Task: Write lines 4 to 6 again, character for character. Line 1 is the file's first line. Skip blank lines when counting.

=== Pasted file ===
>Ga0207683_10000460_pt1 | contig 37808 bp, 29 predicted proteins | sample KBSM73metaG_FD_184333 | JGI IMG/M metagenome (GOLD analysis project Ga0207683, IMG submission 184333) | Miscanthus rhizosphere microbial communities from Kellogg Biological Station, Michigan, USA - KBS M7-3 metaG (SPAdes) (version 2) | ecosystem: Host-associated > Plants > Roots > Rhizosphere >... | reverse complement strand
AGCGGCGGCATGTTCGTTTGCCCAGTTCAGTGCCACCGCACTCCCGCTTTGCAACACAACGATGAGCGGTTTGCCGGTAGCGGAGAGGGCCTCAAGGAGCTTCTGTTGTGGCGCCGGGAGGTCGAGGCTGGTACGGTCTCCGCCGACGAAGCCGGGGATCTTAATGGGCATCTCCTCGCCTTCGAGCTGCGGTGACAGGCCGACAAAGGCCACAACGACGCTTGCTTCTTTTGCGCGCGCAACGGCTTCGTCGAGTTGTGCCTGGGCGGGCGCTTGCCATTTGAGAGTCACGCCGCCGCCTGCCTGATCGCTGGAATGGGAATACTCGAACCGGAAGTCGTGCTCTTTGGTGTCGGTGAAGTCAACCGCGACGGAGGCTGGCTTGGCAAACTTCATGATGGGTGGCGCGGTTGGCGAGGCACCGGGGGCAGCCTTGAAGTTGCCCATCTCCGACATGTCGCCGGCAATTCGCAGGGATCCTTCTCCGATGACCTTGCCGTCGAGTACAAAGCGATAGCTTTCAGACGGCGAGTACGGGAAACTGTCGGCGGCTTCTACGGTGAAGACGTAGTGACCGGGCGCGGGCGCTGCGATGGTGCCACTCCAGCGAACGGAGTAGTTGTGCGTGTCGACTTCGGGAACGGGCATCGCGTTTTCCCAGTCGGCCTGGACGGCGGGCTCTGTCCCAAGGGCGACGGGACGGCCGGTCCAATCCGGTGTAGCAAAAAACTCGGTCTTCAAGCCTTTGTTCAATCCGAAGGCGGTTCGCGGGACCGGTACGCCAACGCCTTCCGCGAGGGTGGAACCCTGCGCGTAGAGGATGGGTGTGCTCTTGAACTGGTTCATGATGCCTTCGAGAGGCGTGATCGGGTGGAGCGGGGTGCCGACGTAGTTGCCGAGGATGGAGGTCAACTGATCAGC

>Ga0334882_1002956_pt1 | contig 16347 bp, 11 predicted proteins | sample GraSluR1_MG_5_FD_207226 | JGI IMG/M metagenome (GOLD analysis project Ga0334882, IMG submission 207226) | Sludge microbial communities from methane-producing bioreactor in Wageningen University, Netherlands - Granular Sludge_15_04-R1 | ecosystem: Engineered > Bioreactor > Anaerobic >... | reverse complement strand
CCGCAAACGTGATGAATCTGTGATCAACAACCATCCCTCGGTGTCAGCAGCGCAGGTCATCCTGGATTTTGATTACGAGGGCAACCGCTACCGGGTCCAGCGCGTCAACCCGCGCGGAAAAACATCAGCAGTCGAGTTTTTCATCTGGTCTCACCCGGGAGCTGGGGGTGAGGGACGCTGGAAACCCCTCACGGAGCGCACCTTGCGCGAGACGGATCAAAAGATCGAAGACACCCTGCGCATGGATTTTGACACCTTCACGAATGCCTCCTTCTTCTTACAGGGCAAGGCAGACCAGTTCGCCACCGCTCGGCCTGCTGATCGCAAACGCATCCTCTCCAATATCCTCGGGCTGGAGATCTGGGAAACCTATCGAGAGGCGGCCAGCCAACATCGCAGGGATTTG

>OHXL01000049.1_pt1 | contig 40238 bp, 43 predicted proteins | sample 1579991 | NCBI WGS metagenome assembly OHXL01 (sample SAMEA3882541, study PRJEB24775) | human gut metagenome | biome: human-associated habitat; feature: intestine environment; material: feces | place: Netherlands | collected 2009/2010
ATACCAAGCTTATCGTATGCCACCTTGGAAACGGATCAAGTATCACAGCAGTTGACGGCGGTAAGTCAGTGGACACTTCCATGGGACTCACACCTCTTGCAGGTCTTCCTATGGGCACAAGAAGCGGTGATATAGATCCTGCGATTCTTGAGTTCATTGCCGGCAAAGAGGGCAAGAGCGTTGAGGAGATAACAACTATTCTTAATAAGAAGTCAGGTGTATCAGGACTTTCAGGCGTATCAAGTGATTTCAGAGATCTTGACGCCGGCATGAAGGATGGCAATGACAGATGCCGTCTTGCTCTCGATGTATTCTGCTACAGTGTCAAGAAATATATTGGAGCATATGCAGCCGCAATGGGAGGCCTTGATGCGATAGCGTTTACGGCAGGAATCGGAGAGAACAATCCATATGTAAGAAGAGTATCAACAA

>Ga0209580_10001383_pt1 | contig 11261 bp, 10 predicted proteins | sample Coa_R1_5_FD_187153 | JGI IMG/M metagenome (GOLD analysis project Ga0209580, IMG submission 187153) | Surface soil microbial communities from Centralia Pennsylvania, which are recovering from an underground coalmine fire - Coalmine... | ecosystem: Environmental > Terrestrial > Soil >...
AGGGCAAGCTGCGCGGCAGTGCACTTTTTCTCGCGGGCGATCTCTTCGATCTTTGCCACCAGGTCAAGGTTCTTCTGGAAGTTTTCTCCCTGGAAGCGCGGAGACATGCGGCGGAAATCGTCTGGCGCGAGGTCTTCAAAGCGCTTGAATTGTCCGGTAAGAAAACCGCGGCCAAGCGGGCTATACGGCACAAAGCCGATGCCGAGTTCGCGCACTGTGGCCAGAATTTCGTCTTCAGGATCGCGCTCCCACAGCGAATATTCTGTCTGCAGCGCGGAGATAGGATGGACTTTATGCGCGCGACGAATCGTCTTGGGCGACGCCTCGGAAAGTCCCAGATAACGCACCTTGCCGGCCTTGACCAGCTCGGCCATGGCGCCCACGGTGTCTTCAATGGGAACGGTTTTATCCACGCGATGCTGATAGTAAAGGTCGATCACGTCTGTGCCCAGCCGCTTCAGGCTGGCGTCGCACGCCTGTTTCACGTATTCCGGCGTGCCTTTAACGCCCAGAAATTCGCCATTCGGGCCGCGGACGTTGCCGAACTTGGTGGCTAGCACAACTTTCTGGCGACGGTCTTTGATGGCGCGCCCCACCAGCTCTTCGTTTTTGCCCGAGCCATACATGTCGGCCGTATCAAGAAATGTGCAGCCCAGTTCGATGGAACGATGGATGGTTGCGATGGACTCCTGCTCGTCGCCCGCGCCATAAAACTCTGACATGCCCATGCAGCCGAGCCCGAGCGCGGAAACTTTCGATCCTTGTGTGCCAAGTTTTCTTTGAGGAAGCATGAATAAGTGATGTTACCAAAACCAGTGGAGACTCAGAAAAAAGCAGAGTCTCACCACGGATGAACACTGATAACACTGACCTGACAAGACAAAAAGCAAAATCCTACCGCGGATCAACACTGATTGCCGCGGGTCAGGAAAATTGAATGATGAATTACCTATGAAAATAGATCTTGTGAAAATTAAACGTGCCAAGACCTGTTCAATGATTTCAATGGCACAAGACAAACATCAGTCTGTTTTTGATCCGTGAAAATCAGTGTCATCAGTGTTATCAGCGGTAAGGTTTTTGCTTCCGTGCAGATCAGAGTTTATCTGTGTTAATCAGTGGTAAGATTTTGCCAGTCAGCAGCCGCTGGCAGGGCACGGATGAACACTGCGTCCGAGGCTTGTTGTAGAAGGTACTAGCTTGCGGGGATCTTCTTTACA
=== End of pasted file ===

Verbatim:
CCGCAAACGTGATGAATCTGTGATCAACAACCATCCCTCGGTGTCAGCAGCGCAGGTCATCCTGGATTTTGATTACGAGGGCAACCGCTACCGGGTCCAGCGCGTCAACCCGCGCGGAAAAACATCAGCAGTCGAGTTTTTCATCTGGTCTCACCCGGGAGCTGGGGGTGAGGGACGCTGGAAACCCCTCACGGAGCGCACCTTGCGCGAGACGGATCAAAAGATCGAAGACACCCTGCGCATGGATTTTGACACCTTCACGAATGCCTCCTTCTTCTTACAGGGCAAGGCAGACCAGTTCGCCACCGCTCGGCCTGCTGATCGCAAACGCATCCTCTCCAATATCCTCGGGCTGGAGATCTGGGAAACCTATCGAGAGGCGGCCAGCCAACATCGCAGGGATTTG

>OHXL01000049.1_pt1 | contig 40238 bp, 43 predicted proteins | sample 1579991 | NCBI WGS metagenome assembly OHXL01 (sample SAMEA3882541, study PRJEB24775) | human gut metagenome | biome: human-associated habitat; feature: intestine environment; material: feces | place: Netherlands | collected 2009/2010
ATACCAAGCTTATCGTATGCCACCTTGGAAACGGATCAAGTATCACAGCAGTTGACGGCGGTAAGTCAGTGGACACTTCCATGGGACTCACACCTCTTGCAGGTCTTCCTATGGGCACAAGAAGCGGTGATATAGATCCTGCGATTCTTGAGTTCATTGCCGGCAAAGAGGGCAAGAGCGTTGAGGAGATAACAACTATTCTTAATAAGAAGTCAGGTGTATCAGGACTTTCAGGCGTATCAAGTGATTTCAGAGATCTTGACGCCGGCATGAAGGATGGCAATGACAGATGCCGTCTTGCTCTCGATGTATTCTGCTACAGTGTCAAGAAATATATTGGAGCATATGCAGCCGCAATGGGAGGCCTTGATGCGATAGCGTTTACGGCAGGAATCGGAGAGAACAATCCATATGTAAGAAGAGTATCAACAA